((Ashton Andersonn)) The models tend to play for longer endgames. This is likely due to those being more plentiful in the training data, since players that concede early don't leave samples[.]

The rating distribution for weekly Classical games on Lichess on March 7, 2021, forming a bell curve.
Image: Lichess.

((WN)) Given the rating distribution of players follow a bell curve, what measures did the research team take to avoid over-fitting games at the curve's peak, and under-fitting at the extremes?

((Ashton Anderson)) We trained on the same number of games for each rating level (12 million).

Maia's move-matching accuracy.
Image: Ashton Anderson, Reid McIlroy, Siddhartha Sen and Jon Kleinberg.

((WN)) This graph shows a trend; the maximum of the curve lies ahead of the rating it was trained for. (eg, Maia 1100's peak is at 1200, and so on). Could you please explain why?

((Ashton Anderson)) We hypothesize it's because the models are more like committees of players than a single player, so they tend to be a bit stronger than their targets. https://maiachess.com/assets/js/plots.js has the data used for the plots[.]

((WN)) The Microsoft announcement says "Maia could look at your games and tell which blunders were predictable and which were random mistakes." When Maia predicts the blunder, is Maia aware the move is a blunder? If so, how was it achieved?

((Ashton Anderson)) The models assign a probability of winning to each board position, so this can be used to say if a blunder occurred[.]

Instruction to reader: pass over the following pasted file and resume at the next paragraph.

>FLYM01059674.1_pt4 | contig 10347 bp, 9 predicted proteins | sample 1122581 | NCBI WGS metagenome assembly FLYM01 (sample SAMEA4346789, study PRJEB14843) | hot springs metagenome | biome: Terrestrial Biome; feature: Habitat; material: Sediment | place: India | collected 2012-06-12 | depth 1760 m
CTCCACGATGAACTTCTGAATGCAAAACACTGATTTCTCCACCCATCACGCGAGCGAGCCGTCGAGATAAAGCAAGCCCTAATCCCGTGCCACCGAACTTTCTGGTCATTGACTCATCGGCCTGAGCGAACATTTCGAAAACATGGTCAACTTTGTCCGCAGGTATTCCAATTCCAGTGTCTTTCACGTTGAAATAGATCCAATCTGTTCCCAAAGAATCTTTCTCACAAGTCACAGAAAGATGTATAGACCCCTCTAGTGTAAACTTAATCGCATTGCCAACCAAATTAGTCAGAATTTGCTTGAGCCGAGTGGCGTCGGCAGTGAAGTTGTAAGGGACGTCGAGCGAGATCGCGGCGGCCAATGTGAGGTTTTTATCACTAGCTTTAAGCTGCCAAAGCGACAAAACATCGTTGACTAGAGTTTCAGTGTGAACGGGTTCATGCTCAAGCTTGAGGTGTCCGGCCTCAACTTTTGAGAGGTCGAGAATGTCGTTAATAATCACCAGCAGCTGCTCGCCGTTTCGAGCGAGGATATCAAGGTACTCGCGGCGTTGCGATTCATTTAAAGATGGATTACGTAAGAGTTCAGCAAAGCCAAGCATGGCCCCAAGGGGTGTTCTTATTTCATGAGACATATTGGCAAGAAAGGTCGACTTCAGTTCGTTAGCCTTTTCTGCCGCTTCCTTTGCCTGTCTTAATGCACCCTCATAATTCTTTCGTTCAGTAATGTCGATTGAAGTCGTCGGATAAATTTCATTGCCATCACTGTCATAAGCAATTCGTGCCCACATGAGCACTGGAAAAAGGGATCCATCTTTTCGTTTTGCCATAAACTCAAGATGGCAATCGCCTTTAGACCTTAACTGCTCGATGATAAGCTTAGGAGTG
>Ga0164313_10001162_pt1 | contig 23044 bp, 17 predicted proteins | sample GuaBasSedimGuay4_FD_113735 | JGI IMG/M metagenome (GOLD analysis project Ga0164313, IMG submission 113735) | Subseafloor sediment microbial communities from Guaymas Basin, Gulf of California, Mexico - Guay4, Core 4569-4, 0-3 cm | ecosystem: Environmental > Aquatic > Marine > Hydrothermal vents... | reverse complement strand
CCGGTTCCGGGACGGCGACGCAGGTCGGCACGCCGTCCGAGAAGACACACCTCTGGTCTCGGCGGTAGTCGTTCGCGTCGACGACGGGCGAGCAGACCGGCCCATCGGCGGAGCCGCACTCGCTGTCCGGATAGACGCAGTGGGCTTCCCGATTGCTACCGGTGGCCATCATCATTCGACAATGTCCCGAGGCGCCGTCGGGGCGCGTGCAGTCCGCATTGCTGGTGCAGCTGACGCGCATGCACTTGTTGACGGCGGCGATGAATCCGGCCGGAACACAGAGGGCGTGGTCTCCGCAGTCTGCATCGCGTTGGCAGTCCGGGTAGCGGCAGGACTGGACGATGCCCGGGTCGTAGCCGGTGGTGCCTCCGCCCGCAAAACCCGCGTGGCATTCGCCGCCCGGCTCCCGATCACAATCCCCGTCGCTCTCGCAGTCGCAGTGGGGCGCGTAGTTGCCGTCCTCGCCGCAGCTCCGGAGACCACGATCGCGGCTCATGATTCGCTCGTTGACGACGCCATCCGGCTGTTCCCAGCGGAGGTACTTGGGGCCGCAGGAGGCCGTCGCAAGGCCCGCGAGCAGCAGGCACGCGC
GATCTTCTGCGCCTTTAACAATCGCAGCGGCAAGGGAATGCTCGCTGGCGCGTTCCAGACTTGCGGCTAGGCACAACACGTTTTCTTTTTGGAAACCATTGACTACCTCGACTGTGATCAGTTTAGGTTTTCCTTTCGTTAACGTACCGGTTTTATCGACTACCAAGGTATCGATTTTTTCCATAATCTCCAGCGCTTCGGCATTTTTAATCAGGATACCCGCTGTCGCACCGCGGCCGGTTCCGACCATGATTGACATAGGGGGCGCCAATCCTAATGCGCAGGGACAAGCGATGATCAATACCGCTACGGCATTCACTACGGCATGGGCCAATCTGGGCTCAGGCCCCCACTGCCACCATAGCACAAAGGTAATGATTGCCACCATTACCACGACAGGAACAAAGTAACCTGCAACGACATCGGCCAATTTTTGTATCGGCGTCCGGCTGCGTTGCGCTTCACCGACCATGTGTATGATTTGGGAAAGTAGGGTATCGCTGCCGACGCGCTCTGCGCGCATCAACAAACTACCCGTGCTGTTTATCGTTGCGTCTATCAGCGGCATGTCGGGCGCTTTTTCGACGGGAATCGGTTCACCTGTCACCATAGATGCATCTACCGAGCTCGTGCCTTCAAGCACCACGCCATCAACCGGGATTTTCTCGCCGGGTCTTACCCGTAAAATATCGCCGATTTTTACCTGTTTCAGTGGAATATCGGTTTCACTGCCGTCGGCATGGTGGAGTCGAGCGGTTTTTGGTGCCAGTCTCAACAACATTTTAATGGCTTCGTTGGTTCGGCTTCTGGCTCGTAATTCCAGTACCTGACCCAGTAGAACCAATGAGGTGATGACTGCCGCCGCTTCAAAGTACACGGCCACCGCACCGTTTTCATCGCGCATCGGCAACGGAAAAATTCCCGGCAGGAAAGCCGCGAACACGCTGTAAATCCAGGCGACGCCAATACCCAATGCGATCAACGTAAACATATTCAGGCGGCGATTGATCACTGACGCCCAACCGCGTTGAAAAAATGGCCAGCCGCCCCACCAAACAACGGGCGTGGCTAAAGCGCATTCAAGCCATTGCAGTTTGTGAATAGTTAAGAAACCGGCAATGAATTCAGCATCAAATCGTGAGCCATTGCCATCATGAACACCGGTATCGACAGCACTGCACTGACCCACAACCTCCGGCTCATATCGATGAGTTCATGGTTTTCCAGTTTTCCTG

((WN)) What are some of the use cases of training a chess engine like how a sapient being would play rather than generating a minimax tree/Monte Carlo tree search to find a more optimal move?

((Ashton Anderson)) The main use case is developing training tools that can help people improve. If we can tell what common mistakes are, we can help people find them and target them in their training.

((WN)) Can a player run Maia on their computer to train, practice and improve their games? Xor, does the trained neural network take too much computational power?

((Ashton Anderson)) Yes, we are using the Leela/lc0 client which can run on just about anything, although a GPU would make them faster.

((WN)) Given Lichess uses Glicko-2 rating, rather than using Elo, did the research involve converting the player ratings on Lichess to Elo while training the neural network?

((Ashton Anderson)) We used the Lichess rating system, and sometimes refer to it as Elo as that's the more commonly used term.

((WN)) Time plays a factor in how a human player will play a move. Does that affect Maia's move predictions when Maia is playing in blitz, rapid or classical time control?

((Ashton Anderson)) No, the models don't know anything about move time, but we plan on incorporating this in future versions.

Portrait of GM Hikaru Nakamura
Image: Andreas Kontokanis.

((WN)) The Microsoft announcement mentioned games like bullet and ultra-bullet were filtered out since rate of blunders increase. However, there are players like Hikaru Nakamura, who are good at bullet. Are there plans to increase Maia's domain on how skilled players play in such time controls? And this could also help humans detect which type of blunders they might make under time pressure. Though I understand, this might pollute Neural Network, and might give underwhelming results.

((Ashton Anderson)) We are looking into it, but access to enough training games also quickly becomes an issue.

((WN)) Glicko-2 ratings for new players start at 1500 on Lichess and changes rapidly for their first few games. Their ratings look like: "1642 (?)", as Glicko-2 is not very confident of their rating yet. Did your team filter out those games where either of the players were new?